I’ve always believed that diary entries are meant for the writer’s eyes only.
From a young age, I’ve been journaling the fleeting patches of joy, curiosity and confusion I encounter around me. Somewhere, somehow tiny to towering memories have found a home in my diary’s fluttering blank pages. Every so often, I’ll thumb through my scrawny, wannabe autobiography with all of its permanent pencil indents and creased corners to reminisce over a past version of myself. I’m at ease knowing my innermost feelings are safely tucked away in these rough edges. But even after burning through diary after diary and years wildly passing, my opinion hasn’t changed. I still don’t let anyone else’s eyes in.
Honestly, I’ve never been a good speaker. I shy away from initiating conversations or sharing during class discussions if not asked to, and my throat burns to chime in a humble comment. New friends are the hardest to keep. Eye contact is the worst. I remember high school classmates labeling me as the girl who couldn’t speak English just because of how little I did in their presence. Kind of rude, if you ask me.
In places I don’t speak, I turn to writing, my word oasis that only I harvest from. The process is far from perfect, although it triumphs nevertheless. With an empty canvas, I collect my thoughts and assign sense behind them. A stream of linguistic consciousness flows when a pen is in my hand or when my fingers rest on a keyboard. My premature entries travel back to when I sang songs to my mother to hint my boredom or sketched cartoons with my older brother because I enjoyed his company and couldn’t admit it.
So, I’ll spend the following months unearthing the pocket of my personality enveloped by the common denominator of these musings: art. It’d be unrealistic to say that every phase of my life has revolved around only art, because it hasn’t. But the moments that did have stayed with me with the most weight. Humor me for a bit.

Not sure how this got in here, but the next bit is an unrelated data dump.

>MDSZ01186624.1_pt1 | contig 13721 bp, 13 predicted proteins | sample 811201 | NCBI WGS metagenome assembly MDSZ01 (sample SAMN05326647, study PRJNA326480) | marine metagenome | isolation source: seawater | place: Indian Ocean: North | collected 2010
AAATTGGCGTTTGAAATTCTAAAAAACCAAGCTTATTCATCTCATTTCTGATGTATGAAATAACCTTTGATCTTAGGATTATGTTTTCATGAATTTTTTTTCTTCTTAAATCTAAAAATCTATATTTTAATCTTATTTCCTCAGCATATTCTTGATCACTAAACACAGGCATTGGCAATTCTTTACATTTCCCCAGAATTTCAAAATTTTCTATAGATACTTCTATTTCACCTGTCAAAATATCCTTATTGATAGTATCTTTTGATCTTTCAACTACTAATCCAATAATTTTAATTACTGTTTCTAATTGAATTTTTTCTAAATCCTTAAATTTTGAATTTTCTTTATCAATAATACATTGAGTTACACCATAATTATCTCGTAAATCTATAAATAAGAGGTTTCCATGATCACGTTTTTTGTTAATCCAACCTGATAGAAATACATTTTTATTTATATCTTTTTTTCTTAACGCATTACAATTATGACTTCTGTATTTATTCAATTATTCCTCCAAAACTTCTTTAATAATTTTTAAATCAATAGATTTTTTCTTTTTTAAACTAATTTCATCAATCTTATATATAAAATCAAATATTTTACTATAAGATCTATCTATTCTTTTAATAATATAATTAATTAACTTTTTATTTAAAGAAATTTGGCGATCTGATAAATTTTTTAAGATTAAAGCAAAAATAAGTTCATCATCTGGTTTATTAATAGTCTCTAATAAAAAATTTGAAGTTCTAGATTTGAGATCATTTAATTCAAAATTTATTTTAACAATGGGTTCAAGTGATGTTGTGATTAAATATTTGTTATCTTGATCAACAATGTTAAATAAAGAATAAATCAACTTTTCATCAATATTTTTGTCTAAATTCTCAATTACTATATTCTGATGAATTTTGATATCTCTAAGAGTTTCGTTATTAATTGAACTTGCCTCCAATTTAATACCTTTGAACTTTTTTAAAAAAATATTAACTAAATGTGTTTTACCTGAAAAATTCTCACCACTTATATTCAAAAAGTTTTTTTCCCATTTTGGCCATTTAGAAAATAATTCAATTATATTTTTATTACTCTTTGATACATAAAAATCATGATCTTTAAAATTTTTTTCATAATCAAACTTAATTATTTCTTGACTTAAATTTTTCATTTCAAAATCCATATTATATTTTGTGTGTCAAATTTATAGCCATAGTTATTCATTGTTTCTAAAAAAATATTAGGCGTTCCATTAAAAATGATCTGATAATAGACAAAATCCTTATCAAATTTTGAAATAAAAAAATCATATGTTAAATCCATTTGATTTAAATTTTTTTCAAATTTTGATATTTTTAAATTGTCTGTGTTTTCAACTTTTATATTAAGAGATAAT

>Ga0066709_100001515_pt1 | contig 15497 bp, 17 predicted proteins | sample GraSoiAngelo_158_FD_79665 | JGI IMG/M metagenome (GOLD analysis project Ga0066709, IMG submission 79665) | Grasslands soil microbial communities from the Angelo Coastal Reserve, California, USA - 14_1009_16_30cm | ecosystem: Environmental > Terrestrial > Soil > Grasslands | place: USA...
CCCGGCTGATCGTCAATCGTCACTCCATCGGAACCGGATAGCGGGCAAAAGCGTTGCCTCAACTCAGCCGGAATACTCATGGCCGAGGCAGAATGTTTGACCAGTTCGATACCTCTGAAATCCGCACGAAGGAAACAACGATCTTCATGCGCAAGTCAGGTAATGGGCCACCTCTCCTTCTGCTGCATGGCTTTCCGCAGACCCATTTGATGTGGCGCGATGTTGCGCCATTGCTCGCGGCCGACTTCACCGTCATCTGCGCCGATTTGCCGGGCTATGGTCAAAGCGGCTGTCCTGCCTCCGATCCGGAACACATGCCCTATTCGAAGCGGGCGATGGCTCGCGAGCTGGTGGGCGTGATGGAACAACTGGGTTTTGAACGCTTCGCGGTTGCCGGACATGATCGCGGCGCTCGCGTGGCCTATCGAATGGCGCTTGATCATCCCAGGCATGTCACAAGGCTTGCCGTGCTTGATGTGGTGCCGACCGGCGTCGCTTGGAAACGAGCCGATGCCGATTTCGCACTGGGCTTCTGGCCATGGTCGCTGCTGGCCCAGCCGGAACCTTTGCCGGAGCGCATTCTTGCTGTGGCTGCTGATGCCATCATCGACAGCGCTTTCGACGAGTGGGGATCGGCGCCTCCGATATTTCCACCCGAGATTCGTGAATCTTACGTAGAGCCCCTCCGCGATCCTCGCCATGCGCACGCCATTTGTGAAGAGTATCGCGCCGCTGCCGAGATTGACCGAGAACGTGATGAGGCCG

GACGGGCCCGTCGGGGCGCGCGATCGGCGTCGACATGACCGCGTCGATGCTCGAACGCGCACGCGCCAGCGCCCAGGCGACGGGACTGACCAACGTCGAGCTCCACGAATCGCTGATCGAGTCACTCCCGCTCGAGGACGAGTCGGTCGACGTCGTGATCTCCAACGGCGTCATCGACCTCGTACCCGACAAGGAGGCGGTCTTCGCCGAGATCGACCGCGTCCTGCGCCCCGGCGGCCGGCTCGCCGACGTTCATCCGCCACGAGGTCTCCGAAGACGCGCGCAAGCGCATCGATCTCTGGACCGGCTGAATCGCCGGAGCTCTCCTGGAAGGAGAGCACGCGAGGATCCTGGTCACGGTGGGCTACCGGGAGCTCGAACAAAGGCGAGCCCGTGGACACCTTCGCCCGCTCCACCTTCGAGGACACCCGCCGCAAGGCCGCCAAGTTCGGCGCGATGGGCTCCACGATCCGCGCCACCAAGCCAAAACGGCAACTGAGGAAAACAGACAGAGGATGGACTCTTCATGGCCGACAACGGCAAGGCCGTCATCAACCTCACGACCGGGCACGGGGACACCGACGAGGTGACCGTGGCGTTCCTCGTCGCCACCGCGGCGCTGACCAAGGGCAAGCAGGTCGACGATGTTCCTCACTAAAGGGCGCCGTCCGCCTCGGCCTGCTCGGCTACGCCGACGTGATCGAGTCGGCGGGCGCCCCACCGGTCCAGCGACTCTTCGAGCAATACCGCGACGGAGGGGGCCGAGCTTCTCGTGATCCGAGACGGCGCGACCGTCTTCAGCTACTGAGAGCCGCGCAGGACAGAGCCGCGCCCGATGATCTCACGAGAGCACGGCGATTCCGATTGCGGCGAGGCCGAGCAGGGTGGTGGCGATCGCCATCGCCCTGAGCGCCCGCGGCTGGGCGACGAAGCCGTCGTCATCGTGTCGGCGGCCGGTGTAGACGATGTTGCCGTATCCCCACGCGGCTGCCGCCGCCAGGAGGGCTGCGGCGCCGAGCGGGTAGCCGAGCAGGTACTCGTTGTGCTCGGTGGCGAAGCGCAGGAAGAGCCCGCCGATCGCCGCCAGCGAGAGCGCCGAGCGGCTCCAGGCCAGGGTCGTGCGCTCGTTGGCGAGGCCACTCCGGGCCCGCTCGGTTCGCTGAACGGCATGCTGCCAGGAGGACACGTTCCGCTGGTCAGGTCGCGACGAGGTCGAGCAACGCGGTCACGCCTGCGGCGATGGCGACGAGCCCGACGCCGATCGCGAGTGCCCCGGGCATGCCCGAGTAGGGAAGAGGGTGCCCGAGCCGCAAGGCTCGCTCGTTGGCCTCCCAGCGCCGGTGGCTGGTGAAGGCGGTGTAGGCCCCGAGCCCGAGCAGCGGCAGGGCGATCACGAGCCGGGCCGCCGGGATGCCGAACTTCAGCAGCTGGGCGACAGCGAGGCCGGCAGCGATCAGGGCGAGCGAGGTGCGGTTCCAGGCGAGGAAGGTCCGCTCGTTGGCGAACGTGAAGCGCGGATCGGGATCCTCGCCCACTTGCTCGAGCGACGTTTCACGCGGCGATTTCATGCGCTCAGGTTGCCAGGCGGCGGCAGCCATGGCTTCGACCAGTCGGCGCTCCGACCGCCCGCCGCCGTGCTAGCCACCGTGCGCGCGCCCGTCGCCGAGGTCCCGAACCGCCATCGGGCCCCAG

The vacuum between the internal and external is an unusual space. But, if there exists just one bridge between the two, for me, allow it to be art. Allow it to be found in the albums I adore and the shows I shamelessly indulge in. Interpreting the art I consume, create or cherish aligns with the brainstorm I continue to weather. I didn’t know it when I belted those pitchy adolescent vocals or framed those stick figures to pass as comic strips, but art always found a way back into my arms for how I interacted with the world. I’m 19 years old now. I guess some things never change.
I’ll always believe in art and what it can mean to me. The art I locate myself in, the art that resides in my heart, is where I nurture a space to link the two realms of the inside and outside. Bits of my being continue to manifest through these avenues and instances only grow more evident over time. Eventually, I settle and retreat back to my trusty diary where I contemplate the concealed meaning behind drawing a tree or voluntarily relearning that Chopin Sonata. I sink into a puddle of question marks, pondering and grasping at whits to weave together something intangible. Maybe it’s not that deep. Or maybe it is. I’ll tell you about it when I get there.
I cannot lie, however. The thought of adding to this weekly public archive about my experiences is daunting. After all, I still believe that diary entries are meant to be hidden away the way mine is now. I like it like that. But, as I shift to the infinite online universe, this corner of the internet is like my public diary — or, at its best, the entries I wish to share with you. I must mention that it’s much more composed than the messy word salad I toss in my beat-up journals. But, no matter if it’s perfect or flawed, writing is just as exposing as it is vulnerable, as my bare truth now lies in your hands.
I’m searching for the strings of sentences that unravel my head the way I want. And when I throw them together, I’ll laminate the words I write and the feelings I feel to protect them. I constantly rethink about how this will be published, where you may carve a perception of me that I cannot control, nor that I’m aware of. I’m still the same person who likes to stay quiet in class, intentionally avoid your eyes and keep to myself. But, I’ll open up here, where my words articulate more than my voice can. This is my laminated ink. In these columns, these fragments of my mind I snapshot and immortalize, perhaps I’ve found a place where I can finally speak to you.
Ashley Tsai writes the Monday A&E column on art bridging the internal and the external. Contact her at [email protected].